A car accident in 1963 caused severe injuries. During recovery over subsequent months, Wilson took up harmonica playing and would copy from records to develop his playing style. Wilson began his musical career in 1964 and formed his first band The Pink Finks with thirteen-year-old Ross Hannaford, who would become his long-time musical partner, whilst both were still at school, they released a cover version of "Louie Louie" as a single in 1965 on their own label and followed with three more singles after being signed to local label W & G. At about this time he met Patricia Higgins whilst working at the Department of Supply; the Pink Finks was followed by the more progressively oriented The Party Machine still with Hannaford, but included Mike Rudd on bass. Compensation for his earlier car accident was received by 1969, which enabled Wilson to travel to England with Pat, he had been invited by Brian Peacock to join his band Procession. Whilst there, Wilson married Pat, recorded an album Procession with the band and began to work on the song "Eagle Rock".
Wilson returned to Australia that year and formed Sons of the Vegetal Mother, again including Hannaford and Rudd, a group inspired by the work of Frank Zappa. In 1970 Sons of the Vegetal Mother formed; the original members were Wilson, Gary Young and Wayne Duncan, other members that joined, included saxophonist Jeremy Noone and guitarist Ian Winter. Known for their "good time" image, Daddy Cool's repertoire mixed covers of 1950s R&B and doo-wop classics with original compositions written by Wilson; the band signed to the independent Sparmac label, co-owned by producer and former child prodigy guitarist Robie Porter. Daddy Cool became popular in Australia and their records gained a following in the US and Canada in the early 1970s, they scored a nationwide No. 1 hit in Australia in mid-1970 with the single "Eagle Rock" and their debut LP, Daddy Who? Daddy Cool reached No. 1 to set a record as the biggest selling Australian album to that time. The "Eagle Rock" promo was directed by Chris Löfvén who had earlier that year directed the video for Spectrum's single "I'll Be Gone".
Around this time Ross and wife Pat both appeared naked in a short film directed by Chris Löfvén titled "The Beginning", an extra on the DVD release of Oz. After Daddy Cool broke up late in 1972, Wilson and Hannaford formed the short-lived Mighty Kong which included former Spectrum drummer Ray Arnott and Company Caine guitarist Russell Smith, they recorded only one LP, All I Wanna Do Is Rock released on Porter's new label Wizard Records, but the band broke up soon after. Whilst performing with Mighty Kong, Wilson was impressed by a fledgling Melbourne band called Skyhooks and signed their main songwriter Greg Macainsh to his publishing company. Daddy Cool made a surprise reformation for the January 1974 Sunbury Pop Festival and remained together until late 1975. Performing at Sunbury in 1974 were Skyhooks and, despite being booed off stage, Wilson recommended the band to Mushroom Records boss Michael Gudinski. In June / July 1974 Wilson took time off from Daddy Cool and produced Skyhook's breakthrough debut album Living in the Seventies, which overtook Daddy Cool's first album to become the biggest-selling Australian LP.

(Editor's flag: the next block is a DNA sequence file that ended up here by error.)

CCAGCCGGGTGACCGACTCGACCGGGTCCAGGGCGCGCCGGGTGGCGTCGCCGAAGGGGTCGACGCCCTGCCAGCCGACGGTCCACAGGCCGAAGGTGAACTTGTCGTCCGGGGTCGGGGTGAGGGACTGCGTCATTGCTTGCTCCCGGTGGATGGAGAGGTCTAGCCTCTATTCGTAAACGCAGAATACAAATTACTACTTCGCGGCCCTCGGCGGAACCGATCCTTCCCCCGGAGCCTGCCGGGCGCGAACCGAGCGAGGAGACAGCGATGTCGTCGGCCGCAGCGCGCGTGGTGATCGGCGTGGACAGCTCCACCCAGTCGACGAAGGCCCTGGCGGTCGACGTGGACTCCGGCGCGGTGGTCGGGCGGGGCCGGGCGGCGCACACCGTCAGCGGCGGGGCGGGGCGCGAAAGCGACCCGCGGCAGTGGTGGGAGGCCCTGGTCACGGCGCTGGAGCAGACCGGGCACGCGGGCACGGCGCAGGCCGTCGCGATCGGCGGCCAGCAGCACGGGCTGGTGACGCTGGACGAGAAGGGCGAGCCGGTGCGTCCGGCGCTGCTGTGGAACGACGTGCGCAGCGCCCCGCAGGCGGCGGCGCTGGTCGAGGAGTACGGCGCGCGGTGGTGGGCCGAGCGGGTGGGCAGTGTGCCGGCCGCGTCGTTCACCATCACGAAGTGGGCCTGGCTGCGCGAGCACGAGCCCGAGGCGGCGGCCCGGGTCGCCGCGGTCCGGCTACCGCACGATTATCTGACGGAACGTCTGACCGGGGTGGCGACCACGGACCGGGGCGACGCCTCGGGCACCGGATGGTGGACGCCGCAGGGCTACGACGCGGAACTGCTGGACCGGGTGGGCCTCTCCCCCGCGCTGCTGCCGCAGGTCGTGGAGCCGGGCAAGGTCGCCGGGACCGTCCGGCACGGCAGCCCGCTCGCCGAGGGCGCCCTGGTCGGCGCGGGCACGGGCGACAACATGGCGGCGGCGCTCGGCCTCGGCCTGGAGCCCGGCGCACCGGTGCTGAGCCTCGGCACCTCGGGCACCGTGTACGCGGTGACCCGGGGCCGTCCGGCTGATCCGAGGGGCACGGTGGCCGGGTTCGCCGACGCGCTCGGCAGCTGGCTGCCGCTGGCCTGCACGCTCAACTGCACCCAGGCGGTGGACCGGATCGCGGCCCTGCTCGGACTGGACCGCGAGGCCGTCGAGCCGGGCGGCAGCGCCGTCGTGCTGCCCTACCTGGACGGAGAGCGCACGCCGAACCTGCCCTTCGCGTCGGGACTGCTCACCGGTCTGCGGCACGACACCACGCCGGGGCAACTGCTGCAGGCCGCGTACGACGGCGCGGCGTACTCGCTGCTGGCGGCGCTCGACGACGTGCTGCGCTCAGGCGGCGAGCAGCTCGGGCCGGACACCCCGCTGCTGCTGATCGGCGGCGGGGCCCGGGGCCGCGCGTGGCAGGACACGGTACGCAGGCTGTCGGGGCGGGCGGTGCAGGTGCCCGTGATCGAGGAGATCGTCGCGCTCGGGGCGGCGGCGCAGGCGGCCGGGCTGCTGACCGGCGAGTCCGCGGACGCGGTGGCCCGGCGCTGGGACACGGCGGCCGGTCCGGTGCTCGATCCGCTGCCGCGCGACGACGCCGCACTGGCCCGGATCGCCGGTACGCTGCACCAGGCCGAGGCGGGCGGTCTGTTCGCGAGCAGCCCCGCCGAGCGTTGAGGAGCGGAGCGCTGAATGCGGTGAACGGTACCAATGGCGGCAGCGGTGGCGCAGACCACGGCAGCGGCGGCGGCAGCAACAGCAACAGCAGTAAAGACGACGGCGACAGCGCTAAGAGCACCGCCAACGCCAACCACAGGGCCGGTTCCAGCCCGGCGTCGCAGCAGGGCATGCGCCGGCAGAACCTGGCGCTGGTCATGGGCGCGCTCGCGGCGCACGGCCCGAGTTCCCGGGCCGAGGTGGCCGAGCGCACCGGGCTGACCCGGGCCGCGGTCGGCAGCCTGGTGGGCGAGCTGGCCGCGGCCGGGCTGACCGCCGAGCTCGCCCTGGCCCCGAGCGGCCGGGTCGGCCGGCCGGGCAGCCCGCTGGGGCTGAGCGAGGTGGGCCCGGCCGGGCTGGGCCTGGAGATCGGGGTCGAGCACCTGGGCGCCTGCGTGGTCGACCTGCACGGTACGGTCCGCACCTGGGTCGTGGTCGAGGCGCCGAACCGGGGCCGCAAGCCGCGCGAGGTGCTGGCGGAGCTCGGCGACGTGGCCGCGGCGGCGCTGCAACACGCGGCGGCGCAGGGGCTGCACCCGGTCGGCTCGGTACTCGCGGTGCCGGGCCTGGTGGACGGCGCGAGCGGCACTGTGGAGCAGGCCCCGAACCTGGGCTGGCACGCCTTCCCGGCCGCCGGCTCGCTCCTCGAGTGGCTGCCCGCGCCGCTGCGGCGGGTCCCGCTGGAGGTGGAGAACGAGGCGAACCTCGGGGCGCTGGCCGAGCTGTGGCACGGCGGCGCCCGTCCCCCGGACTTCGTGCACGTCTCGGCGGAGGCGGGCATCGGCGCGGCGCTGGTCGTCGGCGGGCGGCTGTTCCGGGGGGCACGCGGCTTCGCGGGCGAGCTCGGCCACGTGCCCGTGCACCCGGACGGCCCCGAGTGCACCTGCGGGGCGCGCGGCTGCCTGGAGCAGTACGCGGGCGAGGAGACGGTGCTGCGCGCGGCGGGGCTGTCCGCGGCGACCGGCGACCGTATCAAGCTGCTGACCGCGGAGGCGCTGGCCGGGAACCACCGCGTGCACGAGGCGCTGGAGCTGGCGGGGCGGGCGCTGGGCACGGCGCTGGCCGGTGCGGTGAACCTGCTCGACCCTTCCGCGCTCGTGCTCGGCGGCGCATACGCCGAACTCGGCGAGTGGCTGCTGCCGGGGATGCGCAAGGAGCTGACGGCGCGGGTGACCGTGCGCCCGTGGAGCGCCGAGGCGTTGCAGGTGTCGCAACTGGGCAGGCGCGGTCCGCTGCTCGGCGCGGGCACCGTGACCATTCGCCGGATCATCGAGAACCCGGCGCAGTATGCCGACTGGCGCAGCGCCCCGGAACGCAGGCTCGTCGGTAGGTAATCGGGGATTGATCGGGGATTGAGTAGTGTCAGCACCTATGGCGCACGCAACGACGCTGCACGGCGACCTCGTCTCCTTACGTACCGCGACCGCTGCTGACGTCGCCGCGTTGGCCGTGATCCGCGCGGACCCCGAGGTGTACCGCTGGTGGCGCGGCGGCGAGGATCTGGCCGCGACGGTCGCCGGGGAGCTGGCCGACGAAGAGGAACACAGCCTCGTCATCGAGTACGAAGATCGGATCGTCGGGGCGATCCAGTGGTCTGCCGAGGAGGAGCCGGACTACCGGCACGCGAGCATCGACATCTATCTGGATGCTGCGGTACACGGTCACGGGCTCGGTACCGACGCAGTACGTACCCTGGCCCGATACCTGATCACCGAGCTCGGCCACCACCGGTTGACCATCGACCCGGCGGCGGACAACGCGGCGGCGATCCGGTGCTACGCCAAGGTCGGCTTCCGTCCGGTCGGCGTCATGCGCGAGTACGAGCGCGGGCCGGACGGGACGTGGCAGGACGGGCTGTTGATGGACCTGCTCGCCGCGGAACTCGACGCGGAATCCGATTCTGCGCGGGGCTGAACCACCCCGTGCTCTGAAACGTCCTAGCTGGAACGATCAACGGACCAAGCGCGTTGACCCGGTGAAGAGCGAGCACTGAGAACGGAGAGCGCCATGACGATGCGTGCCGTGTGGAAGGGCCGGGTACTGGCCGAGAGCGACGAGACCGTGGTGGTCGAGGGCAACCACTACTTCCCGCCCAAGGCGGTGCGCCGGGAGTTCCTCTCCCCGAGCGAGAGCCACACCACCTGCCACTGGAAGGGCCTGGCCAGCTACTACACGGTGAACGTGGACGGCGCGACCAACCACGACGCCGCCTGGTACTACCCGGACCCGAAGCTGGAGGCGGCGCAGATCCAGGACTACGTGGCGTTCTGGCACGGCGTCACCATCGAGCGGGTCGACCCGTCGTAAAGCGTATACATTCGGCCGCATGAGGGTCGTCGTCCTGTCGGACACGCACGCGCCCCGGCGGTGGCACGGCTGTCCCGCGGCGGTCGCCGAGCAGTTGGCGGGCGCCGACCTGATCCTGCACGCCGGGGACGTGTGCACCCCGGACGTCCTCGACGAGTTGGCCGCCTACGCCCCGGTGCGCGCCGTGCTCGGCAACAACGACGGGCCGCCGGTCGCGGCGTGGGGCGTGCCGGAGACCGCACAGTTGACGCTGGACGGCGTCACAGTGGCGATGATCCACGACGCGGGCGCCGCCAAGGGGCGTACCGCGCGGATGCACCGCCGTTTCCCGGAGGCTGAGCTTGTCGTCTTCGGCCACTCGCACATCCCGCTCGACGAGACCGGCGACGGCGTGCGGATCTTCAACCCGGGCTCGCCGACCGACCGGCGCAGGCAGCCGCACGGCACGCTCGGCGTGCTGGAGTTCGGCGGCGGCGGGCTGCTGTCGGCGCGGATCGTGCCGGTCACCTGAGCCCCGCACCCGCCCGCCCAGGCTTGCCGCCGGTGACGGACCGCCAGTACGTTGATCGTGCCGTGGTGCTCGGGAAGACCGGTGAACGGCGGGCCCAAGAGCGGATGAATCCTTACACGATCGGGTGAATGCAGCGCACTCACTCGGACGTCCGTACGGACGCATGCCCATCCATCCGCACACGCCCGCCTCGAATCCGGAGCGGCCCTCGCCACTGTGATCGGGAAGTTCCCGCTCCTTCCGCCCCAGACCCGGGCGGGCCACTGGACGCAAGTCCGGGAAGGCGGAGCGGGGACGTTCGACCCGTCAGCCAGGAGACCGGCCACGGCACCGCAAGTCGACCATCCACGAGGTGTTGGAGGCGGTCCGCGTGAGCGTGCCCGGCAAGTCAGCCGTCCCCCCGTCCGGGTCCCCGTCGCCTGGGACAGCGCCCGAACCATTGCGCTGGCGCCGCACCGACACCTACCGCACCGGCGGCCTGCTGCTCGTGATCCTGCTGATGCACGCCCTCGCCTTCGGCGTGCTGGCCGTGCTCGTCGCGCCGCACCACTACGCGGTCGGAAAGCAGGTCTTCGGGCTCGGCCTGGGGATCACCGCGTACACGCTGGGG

He went on to produce their next two albums, Ego is not a Dirty Word and Straight in a Gay Gay World, both of which were successes in Australia. Contractual problems with Porter's Wizard label, to whom Wilson was signed at the time, forced him to wait out the end of his recording contract, he turned to producing records for Skyhooks on Mushroom Records and Company Caine on his own label Oz Records. When his contractual obligations ended, Wilson scored Chris Löfvén's 1976 film, Oz, inspired by The Wizard of Oz but set in Australia. Wilson performed "Livin' in the Land of Oz", "The Mood", "Greaseball", "Who's Gonna Love You Tonight" and "Atmospherics", with fellow ex-Daddy Cool members Gary Young and Wayne Burt. Jo Jo Zep, containing Young and Burt, were signed to Oz Records and released the single "Beating Around the Bush" from the soundtrack. To promote his single, Wilson formed Mondo Rock: My longest lasting project, Mondo Rock started as an occasional thing to help promote my 1st solo single "Living in the Land of Oz" & it wasn't until 1978 that we issued our debut single Mondo Rock went through several incarnations but the best known line-up included bassist